Imagine either Intel or AMD announcing the following:
“We think overclocking is bad. It often causes irreparable damage to our CPUs, and makes it likely that the overclocked CPU will become permanently inoperable when the next BIOS update is installed.
Users who overclock violate their CPU license agreement and void their warranty. The permanent inability to use a CPU due to overclocking is not covered under the CPU’s warranty.”
What would be your reaction if you owned an overclocked CPU covered by this statement? Assuming you didn’t, how likely would it be that you would ever buy a product from a CPU company that ever made such a statement?
I bet your reaction in either case wouldn’t be too good.
Imagine buying a car, then finding out just before you sign on the dotted line, “If you don’t use X brand motor oil, a circuit in your engine will permanently disable your vehicle.”
Would you sign?
Well, Apple announced it was going to do just that to those who have unlocked their iPhones so they can use different phone carriers. Here’s a real quote:
“Apple has discovered that many of the unauthorized iPhone unlocking programs available on the Internet cause irreparable damage to the iPhone’s software, which will likely result in the modified iPhone becoming permanently inoperable when a future Apple-supplied iPhone software update is installed. . . . Users who make unauthorized modifications to the software on their iPhone violate their iPhone software license agreement and void their warranty. The permanent inability to use an iPhone due to installing unlocking software is not covered under the iPhone’s warranty.”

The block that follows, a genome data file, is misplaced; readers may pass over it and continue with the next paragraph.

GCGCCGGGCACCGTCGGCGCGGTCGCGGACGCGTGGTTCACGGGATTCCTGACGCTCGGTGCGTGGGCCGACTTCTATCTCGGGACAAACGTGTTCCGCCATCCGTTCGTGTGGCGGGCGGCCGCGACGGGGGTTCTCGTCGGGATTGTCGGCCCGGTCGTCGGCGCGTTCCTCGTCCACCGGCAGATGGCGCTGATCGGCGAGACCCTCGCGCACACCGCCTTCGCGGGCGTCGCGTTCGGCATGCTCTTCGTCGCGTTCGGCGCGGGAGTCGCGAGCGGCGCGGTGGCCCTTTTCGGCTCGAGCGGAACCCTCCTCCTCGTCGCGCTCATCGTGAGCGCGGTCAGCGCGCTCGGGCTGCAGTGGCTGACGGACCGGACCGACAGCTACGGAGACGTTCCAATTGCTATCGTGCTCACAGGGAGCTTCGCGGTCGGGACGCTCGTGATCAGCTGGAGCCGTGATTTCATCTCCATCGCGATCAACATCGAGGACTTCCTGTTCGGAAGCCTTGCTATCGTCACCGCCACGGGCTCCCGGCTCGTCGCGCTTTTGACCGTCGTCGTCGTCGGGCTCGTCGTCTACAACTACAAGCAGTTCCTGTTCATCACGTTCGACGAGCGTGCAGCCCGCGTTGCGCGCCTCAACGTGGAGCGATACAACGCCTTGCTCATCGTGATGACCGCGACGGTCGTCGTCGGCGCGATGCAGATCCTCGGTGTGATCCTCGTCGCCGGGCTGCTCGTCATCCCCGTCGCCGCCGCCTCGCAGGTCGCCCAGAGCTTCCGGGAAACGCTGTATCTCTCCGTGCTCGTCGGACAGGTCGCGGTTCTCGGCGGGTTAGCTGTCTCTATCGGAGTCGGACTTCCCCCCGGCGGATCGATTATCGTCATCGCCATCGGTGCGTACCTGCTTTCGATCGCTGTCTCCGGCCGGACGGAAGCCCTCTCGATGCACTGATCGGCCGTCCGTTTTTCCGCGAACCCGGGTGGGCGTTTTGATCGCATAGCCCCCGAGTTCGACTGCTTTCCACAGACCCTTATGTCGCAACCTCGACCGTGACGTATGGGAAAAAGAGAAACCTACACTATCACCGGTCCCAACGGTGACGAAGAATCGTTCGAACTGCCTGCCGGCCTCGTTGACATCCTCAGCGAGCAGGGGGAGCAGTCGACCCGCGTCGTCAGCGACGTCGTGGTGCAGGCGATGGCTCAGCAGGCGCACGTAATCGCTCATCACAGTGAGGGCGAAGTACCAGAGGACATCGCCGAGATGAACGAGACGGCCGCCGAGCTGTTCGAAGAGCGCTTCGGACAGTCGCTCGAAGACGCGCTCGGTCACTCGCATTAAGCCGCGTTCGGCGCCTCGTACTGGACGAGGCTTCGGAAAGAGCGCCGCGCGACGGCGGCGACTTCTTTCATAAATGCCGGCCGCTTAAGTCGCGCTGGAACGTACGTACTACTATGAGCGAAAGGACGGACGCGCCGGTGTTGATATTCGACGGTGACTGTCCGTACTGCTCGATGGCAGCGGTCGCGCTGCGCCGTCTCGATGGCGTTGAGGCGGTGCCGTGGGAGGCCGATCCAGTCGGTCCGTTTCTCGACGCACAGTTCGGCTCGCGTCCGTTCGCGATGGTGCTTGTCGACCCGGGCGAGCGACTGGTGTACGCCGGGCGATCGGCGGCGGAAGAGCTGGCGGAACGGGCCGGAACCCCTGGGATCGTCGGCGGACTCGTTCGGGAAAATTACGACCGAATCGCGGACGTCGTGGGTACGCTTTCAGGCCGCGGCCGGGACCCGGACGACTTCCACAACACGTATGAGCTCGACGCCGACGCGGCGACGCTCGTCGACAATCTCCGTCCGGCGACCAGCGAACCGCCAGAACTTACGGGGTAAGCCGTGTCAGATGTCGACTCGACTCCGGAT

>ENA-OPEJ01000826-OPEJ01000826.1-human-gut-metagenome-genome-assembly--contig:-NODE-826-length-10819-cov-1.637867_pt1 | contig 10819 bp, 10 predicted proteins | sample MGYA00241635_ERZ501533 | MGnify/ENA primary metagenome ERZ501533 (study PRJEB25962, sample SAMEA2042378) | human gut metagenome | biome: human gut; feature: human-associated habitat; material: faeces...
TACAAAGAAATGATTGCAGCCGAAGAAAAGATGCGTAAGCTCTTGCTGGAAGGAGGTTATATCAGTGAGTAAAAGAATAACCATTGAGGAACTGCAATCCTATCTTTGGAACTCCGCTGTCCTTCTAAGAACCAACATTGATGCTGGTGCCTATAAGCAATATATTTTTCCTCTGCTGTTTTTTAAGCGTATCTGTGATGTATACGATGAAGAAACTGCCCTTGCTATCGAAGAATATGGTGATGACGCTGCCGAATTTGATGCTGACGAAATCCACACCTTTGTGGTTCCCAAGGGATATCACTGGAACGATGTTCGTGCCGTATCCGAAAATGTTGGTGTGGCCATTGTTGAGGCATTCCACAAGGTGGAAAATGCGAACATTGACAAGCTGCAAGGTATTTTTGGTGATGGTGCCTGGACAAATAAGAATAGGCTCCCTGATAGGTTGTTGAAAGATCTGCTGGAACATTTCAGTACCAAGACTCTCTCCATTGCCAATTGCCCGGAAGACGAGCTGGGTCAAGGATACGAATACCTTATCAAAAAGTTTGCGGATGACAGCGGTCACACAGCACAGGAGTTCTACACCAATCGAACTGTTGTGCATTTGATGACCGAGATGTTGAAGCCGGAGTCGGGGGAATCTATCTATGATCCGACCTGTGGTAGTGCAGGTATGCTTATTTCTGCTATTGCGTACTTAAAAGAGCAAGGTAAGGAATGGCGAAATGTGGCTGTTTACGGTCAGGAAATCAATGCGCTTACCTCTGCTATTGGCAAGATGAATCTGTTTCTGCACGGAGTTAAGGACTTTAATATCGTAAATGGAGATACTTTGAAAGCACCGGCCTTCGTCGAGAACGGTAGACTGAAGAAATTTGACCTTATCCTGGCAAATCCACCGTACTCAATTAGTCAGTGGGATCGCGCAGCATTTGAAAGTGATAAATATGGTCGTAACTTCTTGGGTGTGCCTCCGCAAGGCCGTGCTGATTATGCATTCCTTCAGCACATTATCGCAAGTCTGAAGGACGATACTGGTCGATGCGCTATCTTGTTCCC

Not that we condone the practice, but permanently breaking the equipment? That crosses our line.
This sounds like a Little Stevie Jobs temper tantrum. It’s inexcusably vicious and vindictive.
Apple’s justifications for this are as convincing as the Flat Earth Society’s:
“This has nothing to do with proactively disabling a phone that is unlocked or hacked,” Phil Schiller, Apple’s senior vice president of worldwide product marketing, said in an interview. “It’s unfortunate that some of these programs have caused damage to the iPhone software, but Apple cannot be responsible for … those consequences.”
Somehow I suspect “proactively disabling” in AppleTalk means “burning out every transistor in the device,” and nothing else. As for responsibility, a court will decide that as part of a class-action suit should your company be foolish enough to try this, and it will lose, Mr. Schiller.
This decision is so outrageous it is difficult to believe Apple is really serious about it. What is more likely is that this threat is just a stalking horse for a less-objectionable “compromise” to be announced in a few days, perhaps a temporary disabling of the device until the firmware is unhacked.
Whatever the outcome, for the vast majority of people, the issue shouldn’t be, “What is Apple going to end up doing?” but instead, “Why the hell would you want to buy anything from a company that does these kinds of things?” Really, is your life so lacking in abuse and disrespect that you need to buy some more?
For me, there’s an excellent way to avoid all these iPhone issues: Don’t buy it! Don’t let your friends and associates buy them! Most importantly of all, make fun of the people you see who have bought one! Call them shallow, call them Stevie’s saps, be highly unimpressed.
If a status symbol gets not respect but ridicule, it stops being a status symbol.
No, I don’t think this is likely to catch on, too many shallow saps out thet.
But you and those around you don’t have to join the zombies.